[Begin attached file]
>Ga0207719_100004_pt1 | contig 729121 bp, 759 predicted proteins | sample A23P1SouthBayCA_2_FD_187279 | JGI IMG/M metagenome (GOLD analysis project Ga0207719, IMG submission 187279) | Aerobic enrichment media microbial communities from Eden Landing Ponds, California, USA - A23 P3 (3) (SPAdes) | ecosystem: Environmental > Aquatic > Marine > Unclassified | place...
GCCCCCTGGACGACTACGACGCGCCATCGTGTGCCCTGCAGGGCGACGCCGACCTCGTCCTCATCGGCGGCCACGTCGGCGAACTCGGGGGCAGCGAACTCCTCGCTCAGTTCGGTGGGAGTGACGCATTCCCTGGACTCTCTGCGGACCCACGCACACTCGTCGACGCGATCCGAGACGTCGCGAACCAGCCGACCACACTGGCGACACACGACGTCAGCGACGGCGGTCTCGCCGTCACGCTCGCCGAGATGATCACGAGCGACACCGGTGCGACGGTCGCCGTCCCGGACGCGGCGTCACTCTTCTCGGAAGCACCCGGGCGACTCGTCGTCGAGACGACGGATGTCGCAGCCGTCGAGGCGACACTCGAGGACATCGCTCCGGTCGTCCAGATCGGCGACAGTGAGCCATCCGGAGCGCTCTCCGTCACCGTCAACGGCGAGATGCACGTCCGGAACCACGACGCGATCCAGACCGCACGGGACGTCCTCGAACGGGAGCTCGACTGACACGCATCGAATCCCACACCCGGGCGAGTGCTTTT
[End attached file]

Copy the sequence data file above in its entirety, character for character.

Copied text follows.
>Ga0207719_100004_pt1 | contig 729121 bp, 759 predicted proteins | sample A23P1SouthBayCA_2_FD_187279 | JGI IMG/M metagenome (GOLD analysis project Ga0207719, IMG submission 187279) | Aerobic enrichment media microbial communities from Eden Landing Ponds, California, USA - A23 P3 (3) (SPAdes) | ecosystem: Environmental > Aquatic > Marine > Unclassified | place...
GCCCCCTGGACGACTACGACGCGCCATCGTGTGCCCTGCAGGGCGACGCCGACCTCGTCCTCATCGGCGGCCACGTCGGCGAACTCGGGGGCAGCGAACTCCTCGCTCAGTTCGGTGGGAGTGACGCATTCCCTGGACTCTCTGCGGACCCACGCACACTCGTCGACGCGATCCGAGACGTCGCGAACCAGCCGACCACACTGGCGACACACGACGTCAGCGACGGCGGTCTCGCCGTCACGCTCGCCGAGATGATCACGAGCGACACCGGTGCGACGGTCGCCGTCCCGGACGCGGCGTCACTCTTCTCGGAAGCACCCGGGCGACTCGTCGTCGAGACGACGGATGTCGCAGCCGTCGAGGCGACACTCGAGGACATCGCTCCGGTCGTCCAGATCGGCGACAGTGAGCCATCCGGAGCGCTCTCCGTCACCGTCAACGGCGAGATGCACGTCCGGAACCACGACGCGATCCAGACCGCACGGGACGTCCTCGAACGGGAGCTCGACTGACACGCATCGAATCCCACACCCGGGCGAGTGCTTTT